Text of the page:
A Republican campaign aide said the party also hammered Democrats on the debt limit increase in December 2009 and February 2010. Both times, the NRCC went after nearly 50 Democrats in swing districts for giving “party leaders a $300 billion blank check” and used the floor vote to paint a broader scene of reckless spending in Washington. Now, the GOP is making the debt limit issue its own headline and calling out Members for failing to curb spending.
While they were seeking cover for the issue Tuesday, Democrats also sought to show themselves to be strong on the economy by seeking bipartisan solutions to the debt problem.
Hoyer said he would continue to engage in discussions and would seek answers during his caucus’s meeting with President Barack Obama later this week.
A Democratic strategist off the Hill said the Republicans’ vote on the debt ceiling is “just another example of Republicans not taking the economic crisis seriously,” while Rep. Peter Welch said that it is no wonder Congressional approval ratings are so low given the political theatrics House Republicans are engaging in.
The Vermont Democrat, who voted for the $2.4 trillion increase, described Republicans as “transforming Washington doublespeak into triple-speak” because they introduced legislation they said they would oppose while telling Wall Street that they would eventually pass a debt limit increase.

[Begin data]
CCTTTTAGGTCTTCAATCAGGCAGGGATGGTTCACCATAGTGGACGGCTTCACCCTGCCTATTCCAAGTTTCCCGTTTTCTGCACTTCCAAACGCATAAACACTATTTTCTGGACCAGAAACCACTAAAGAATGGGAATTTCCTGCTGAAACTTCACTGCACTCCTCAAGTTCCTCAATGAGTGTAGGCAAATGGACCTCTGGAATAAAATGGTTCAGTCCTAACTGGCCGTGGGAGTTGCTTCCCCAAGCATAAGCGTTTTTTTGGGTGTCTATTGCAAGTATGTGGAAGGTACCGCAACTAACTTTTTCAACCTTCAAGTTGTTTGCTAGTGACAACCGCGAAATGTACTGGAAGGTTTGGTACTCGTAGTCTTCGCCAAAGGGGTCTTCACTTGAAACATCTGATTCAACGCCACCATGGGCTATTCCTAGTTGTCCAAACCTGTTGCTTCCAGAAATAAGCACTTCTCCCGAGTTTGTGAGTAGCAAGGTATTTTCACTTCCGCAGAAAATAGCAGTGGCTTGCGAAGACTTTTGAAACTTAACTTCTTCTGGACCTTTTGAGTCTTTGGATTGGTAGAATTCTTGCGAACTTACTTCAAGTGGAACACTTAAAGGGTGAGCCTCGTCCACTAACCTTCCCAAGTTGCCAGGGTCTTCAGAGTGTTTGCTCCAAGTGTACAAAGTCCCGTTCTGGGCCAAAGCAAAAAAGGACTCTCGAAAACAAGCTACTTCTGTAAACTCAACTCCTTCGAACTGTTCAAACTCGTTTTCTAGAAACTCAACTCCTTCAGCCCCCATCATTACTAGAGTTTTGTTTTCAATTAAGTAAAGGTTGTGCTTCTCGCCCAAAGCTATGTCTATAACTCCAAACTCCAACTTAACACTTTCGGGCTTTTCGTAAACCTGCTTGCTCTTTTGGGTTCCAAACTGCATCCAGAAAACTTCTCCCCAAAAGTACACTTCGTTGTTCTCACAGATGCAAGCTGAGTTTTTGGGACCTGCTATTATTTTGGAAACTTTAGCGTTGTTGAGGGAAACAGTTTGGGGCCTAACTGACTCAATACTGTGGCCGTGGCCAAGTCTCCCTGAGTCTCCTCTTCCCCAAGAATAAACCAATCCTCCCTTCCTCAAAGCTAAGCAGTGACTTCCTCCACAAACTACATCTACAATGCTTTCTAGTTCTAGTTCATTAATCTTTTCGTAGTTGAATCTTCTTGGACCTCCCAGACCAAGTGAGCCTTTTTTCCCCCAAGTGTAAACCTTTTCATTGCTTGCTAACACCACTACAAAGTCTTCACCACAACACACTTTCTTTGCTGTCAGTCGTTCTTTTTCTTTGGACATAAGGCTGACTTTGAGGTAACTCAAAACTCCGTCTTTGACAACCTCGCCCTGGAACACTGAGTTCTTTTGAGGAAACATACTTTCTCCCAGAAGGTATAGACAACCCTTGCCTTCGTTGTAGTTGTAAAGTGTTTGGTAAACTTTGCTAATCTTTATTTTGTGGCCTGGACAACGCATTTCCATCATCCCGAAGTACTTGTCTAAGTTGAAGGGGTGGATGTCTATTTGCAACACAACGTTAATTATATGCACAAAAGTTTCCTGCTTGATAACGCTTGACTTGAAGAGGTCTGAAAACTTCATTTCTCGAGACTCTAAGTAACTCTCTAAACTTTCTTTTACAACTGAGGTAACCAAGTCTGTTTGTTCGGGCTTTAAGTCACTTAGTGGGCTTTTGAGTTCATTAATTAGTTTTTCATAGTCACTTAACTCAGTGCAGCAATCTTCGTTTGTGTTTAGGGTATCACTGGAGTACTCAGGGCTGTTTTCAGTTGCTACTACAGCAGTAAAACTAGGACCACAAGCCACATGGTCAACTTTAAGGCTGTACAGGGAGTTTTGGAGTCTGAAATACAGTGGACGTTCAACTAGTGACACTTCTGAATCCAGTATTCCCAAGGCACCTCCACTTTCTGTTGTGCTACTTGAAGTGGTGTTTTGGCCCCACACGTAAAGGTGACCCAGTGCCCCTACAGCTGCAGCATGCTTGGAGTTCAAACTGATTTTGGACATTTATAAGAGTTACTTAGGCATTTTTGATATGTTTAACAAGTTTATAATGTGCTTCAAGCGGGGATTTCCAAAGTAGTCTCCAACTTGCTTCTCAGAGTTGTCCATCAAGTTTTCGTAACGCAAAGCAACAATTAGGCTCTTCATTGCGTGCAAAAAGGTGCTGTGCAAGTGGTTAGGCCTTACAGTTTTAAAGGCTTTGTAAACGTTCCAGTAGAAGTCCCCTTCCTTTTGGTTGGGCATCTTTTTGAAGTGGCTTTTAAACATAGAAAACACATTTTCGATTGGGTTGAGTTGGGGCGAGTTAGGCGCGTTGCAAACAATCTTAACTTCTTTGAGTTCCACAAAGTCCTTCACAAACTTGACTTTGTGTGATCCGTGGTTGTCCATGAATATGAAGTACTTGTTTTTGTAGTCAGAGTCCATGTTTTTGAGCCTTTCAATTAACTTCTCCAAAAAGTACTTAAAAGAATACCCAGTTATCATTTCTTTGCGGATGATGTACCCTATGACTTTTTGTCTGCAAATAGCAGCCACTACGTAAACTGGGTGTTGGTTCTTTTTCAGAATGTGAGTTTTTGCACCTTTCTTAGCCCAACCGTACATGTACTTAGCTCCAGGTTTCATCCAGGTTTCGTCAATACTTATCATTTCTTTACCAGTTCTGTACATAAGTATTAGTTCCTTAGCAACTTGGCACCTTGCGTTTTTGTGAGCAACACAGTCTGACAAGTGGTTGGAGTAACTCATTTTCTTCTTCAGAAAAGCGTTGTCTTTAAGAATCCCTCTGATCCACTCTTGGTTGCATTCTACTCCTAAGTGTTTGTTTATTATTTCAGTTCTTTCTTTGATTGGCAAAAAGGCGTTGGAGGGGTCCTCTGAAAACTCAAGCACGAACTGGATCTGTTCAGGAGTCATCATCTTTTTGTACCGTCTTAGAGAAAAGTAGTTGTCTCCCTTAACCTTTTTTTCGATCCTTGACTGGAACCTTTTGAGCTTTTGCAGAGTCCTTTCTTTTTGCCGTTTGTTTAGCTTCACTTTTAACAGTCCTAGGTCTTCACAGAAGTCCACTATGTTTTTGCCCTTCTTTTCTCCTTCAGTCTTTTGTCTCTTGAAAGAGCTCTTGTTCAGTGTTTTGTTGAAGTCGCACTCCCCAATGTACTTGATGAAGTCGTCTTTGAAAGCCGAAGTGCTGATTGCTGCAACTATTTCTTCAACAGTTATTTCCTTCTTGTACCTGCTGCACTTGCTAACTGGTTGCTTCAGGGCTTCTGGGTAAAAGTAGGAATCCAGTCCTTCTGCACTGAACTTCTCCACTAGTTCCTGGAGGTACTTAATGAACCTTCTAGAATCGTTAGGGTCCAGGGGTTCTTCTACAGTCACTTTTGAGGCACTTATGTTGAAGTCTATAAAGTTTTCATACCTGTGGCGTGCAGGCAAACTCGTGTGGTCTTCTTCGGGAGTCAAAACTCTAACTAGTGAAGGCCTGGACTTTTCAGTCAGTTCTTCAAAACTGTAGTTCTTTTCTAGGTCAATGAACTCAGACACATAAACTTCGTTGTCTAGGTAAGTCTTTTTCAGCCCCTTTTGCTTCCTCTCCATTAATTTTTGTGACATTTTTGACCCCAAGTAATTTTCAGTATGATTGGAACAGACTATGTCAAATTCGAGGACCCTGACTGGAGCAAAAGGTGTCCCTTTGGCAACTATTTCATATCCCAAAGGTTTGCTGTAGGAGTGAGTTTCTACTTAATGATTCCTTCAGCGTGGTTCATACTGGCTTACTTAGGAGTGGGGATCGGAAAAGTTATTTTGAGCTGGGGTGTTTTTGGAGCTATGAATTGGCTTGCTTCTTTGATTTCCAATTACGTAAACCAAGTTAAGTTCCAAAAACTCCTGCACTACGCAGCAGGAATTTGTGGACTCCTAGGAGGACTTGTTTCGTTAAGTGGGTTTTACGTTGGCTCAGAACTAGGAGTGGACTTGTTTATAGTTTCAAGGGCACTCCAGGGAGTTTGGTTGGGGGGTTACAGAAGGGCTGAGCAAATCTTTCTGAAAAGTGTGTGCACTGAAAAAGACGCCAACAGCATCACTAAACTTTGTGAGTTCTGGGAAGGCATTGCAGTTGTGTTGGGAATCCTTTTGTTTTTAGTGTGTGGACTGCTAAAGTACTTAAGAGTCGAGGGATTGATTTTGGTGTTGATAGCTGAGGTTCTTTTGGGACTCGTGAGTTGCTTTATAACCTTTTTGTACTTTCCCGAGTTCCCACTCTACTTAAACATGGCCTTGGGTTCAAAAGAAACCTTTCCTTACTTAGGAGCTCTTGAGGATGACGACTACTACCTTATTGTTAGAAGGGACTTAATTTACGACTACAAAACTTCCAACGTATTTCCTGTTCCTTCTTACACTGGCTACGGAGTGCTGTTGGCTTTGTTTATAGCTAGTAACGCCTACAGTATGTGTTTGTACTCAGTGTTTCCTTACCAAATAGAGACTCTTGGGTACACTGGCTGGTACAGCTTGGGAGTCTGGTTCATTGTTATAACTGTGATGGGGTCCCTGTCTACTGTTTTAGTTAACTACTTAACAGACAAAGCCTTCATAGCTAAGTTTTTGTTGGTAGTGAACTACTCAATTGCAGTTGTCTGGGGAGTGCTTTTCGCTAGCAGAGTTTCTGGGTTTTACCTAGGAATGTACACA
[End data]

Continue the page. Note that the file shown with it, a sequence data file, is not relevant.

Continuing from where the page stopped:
“The legislation presents Members with a choice of casting a meaningless vote yes or a meaningless vote no,” Welch said Tuesday. “It will come and it will go; the problem we face of paying our bills and resolving our long-term deficit will remain.”
From left, Lisa Peng, daughter of Peng Ming, Grace Ge Geng, daughter of Gao Zhisheng, and Ti-Anna Wang, daughter of Wang Bingzhang, hold pictures of their imprisoned fathers during a House Subcommittee on Africa, Global Health, Global Human Rights, and International Organizations hearing in the Rayburn House Office Building titled “Their Daughters Appeal to Beijing: ‘Let Our Fathers Go!’”
Each year since 1990, CQ Roll Call has reviewed the financial disclosures of all 541 senators, representatives and delegates to determine the 50 richest members of Congress. This year's report, derived from forms covering the calendar year 2012, shows it took a net worth of $6.67 million to crack the exclusive club.